Sen. Bernie Sanders (I-Vt.). (Photo by Daniel Acker/Bloomberg)

Presidential hopeful Bernie Sanders made his first major outreach to the African American community this weekend in Louisiana, courting civil rights leaders, sitting in the front row at a black church and invoking the words of the Rev. Martin Luther King Jr.

Though the senator from Vermont was warmly received by black voters as he decried income inequality and lingering racism in the United States, the visit also underscored one of the challenges Sanders faces in his bid for the Democratic nomination: His biggest event of the weekend, a raucous 4,500-person rally, drew a predominantly white crowd in a state that is more than one-third black.

Sanders, who represents a state that is 95 percent white, has never needed to court black voters to win an election. But his involvement in the civil rights movement dates to the 1960s, when he attended the March on Washington and was arrested while protesting school segregation. Those were among the points he emphasized in Baton Rouge on Saturday night as he wooed leaders of one of the country’s oldest civil rights organizations.

Sanders also lamented the high rate of unemployment among young African Americans and the money spent by the U.S. government on a prison population that is disproportionately black.

“To my mind, it makes eminently more sense to invest in jobs and education, rather than jails and incarceration,” the self-described democratic socialist told leaders of the Southern Christian Leadership Conference. “That is an issue that we have in common, do we not?”

He was met with responses of “Yes” and “That’s right.”

“The journey of a thousand miles starts with the first step,” said Charles Steele Jr., president of the SCLC. “He is having a conversation with us, and he’s saying the right things.”

Steele said Democratic front-runner Hillary Rodham Clinton is far better known by African Americans, and is well respected. But he said Sanders’s emphasis on addressing income inequality will resonate with black voters, and he credited Sanders for being the only major candidate to accept an invitation to address his group, whose first president was King.

Most voters in the nation’s earliest nominating states — Iowa and New Hampshire — are white. But African Americans will be a key segment of the Democratic primary vote after those contests, starting with South Carolina, just as they were an important part of President Obama’s primary and general-election victories.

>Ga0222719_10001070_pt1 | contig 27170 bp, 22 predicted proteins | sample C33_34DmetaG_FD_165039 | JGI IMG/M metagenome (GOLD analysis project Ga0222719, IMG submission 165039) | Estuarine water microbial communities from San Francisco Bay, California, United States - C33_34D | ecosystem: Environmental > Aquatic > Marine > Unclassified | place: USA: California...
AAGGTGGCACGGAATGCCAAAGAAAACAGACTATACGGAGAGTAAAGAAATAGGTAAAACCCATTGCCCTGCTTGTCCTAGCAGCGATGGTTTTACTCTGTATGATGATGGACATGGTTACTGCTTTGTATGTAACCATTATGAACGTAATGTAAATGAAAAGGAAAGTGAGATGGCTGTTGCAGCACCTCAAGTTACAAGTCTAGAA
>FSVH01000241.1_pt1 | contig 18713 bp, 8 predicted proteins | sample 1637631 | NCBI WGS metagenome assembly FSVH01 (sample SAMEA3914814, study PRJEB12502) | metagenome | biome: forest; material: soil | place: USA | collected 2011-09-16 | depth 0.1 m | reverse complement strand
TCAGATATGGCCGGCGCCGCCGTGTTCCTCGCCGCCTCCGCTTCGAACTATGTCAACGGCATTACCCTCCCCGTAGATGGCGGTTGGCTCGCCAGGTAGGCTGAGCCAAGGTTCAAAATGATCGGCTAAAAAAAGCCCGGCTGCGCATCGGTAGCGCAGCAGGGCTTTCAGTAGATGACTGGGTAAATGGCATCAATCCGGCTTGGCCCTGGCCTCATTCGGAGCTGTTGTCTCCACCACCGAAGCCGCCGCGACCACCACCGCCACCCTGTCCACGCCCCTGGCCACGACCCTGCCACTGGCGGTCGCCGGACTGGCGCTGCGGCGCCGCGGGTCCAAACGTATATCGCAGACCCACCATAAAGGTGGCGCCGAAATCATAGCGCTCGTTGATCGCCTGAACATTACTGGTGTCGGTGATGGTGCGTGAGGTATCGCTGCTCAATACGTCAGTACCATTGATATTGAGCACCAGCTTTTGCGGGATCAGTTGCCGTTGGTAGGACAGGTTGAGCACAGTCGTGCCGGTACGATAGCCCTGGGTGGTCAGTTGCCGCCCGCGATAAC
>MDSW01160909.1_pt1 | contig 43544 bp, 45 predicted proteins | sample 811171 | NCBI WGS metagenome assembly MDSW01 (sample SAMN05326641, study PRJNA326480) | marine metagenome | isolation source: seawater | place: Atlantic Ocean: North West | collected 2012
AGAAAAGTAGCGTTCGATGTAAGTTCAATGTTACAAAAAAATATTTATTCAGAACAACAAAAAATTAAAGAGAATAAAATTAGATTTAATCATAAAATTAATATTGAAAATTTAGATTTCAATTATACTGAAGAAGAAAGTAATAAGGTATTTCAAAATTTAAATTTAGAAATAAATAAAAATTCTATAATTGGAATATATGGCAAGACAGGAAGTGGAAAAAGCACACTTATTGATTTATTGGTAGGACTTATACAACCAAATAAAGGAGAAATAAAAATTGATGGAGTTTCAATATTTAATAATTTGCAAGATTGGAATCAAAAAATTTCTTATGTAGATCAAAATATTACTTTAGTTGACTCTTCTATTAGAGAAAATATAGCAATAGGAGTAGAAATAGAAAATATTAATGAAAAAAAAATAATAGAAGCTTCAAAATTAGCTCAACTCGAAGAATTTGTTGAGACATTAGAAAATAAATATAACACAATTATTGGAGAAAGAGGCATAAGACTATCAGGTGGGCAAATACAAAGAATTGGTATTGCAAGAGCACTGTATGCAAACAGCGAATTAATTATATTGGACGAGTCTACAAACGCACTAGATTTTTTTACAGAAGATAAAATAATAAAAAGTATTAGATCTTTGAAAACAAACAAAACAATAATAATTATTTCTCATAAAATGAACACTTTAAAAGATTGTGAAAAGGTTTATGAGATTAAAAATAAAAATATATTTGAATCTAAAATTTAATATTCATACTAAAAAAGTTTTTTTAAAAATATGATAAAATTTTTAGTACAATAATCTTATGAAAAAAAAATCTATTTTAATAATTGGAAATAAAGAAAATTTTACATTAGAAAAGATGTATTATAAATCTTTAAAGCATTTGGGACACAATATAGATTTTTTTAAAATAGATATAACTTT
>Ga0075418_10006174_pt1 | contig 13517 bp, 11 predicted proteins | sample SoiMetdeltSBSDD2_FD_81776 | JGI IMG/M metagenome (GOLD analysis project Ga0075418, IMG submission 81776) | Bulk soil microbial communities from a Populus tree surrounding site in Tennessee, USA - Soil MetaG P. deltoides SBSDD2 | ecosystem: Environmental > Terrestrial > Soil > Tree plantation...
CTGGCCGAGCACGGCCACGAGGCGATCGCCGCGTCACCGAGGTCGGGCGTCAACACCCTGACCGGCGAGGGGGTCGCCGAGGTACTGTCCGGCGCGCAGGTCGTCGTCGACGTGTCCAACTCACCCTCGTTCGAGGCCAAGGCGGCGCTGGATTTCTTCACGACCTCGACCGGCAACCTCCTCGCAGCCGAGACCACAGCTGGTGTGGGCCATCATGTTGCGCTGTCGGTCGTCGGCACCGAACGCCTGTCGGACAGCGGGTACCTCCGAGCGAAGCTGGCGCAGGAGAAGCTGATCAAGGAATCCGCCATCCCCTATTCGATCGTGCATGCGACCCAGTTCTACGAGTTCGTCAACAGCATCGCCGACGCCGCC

Sanders’s visit to Louisiana comes a week after an awkward encounter at the liberal Netroots Nation conference in Phoenix, where both he and fellow Democratic hopeful Martin O’Malley, former governor of Maryland, were heckled by protesters aligned with the Black Lives Matter movement.

To many in that audience, Sanders seemed dismissive, even offering to leave the stage at one point.

This weekend, the senator was far more focused. In his speech Saturday night to the SCLC, Sanders quoted King when discussing the dual challenges of racism and economic inequality. He reiterated the point on a Sunday talk show.

“They’re parallel problems,” Sanders said on NBC’s “Meet the Press.”

Jeff Weaver, Sanders’s campaign manager, acknowledged that “Bernie is not well known in minority communities” but also said there is plenty of time to address that: “It’s just a question of introducing him to people.”

In coming weeks, Sanders has stops planned in Alabama, Mississippi and South Carolina, all states with sizable populations of black Democrats. Sanders is also planning to meet soon with leaders of Black Lives Matter.

In Louisiana, Sanders came armed with a bevy of statistics about black Americans and a handful of policy pronouncements. He called for the “demilitarization” of police forces, widespread use of body cameras, an end to privately run prisons and an effort to address the “overincarceration” of nonviolent offenders.

Brenda Davenport, who traveled from Atlanta to Saturday’s SCLC gathering, said she thinks Sanders has an opportunity to connect with black voters by talking about issues important to them.

At the same time, she said, he clearly has a long way to go. At campaign rallies, Sanders is “filling up places with thousands and thousands of people,” Davenport said, but those crowds are virtually all white.

There appeared to be more African Americans at the rally Sunday night at the Pontchartrain Center in Kenner, a suburb of New Orleans, than at Sanders’s previous rallies in places such as Portland, Maine; Madison, Wis.; and Phoenix. Still, a scan of the audience suggested that blacks accounted for no more than 1 in 20 attendees.

Aides said Sunday’s rally was originally scheduled for downtown New Orleans, where it might have drawn more African Americans. It was moved to accommodate a larger crowd.

Sanders delivered a mostly familiar speech at the rally, railing against the political influence and greed of “the billionaire class.” He pledged to level the playing field for working-class families by offering free tuition at public colleges and universities and making health care a right for all.

The Democrat also weighed in on the roiling national debate about law enforcement issues, citing the case of Sandra Bland, an African American woman who was “dragged out of her car” after a routine traffic stop outside Houston. The way police treated her, he said, is evidence that “we need some serious change in criminal justice in this country.”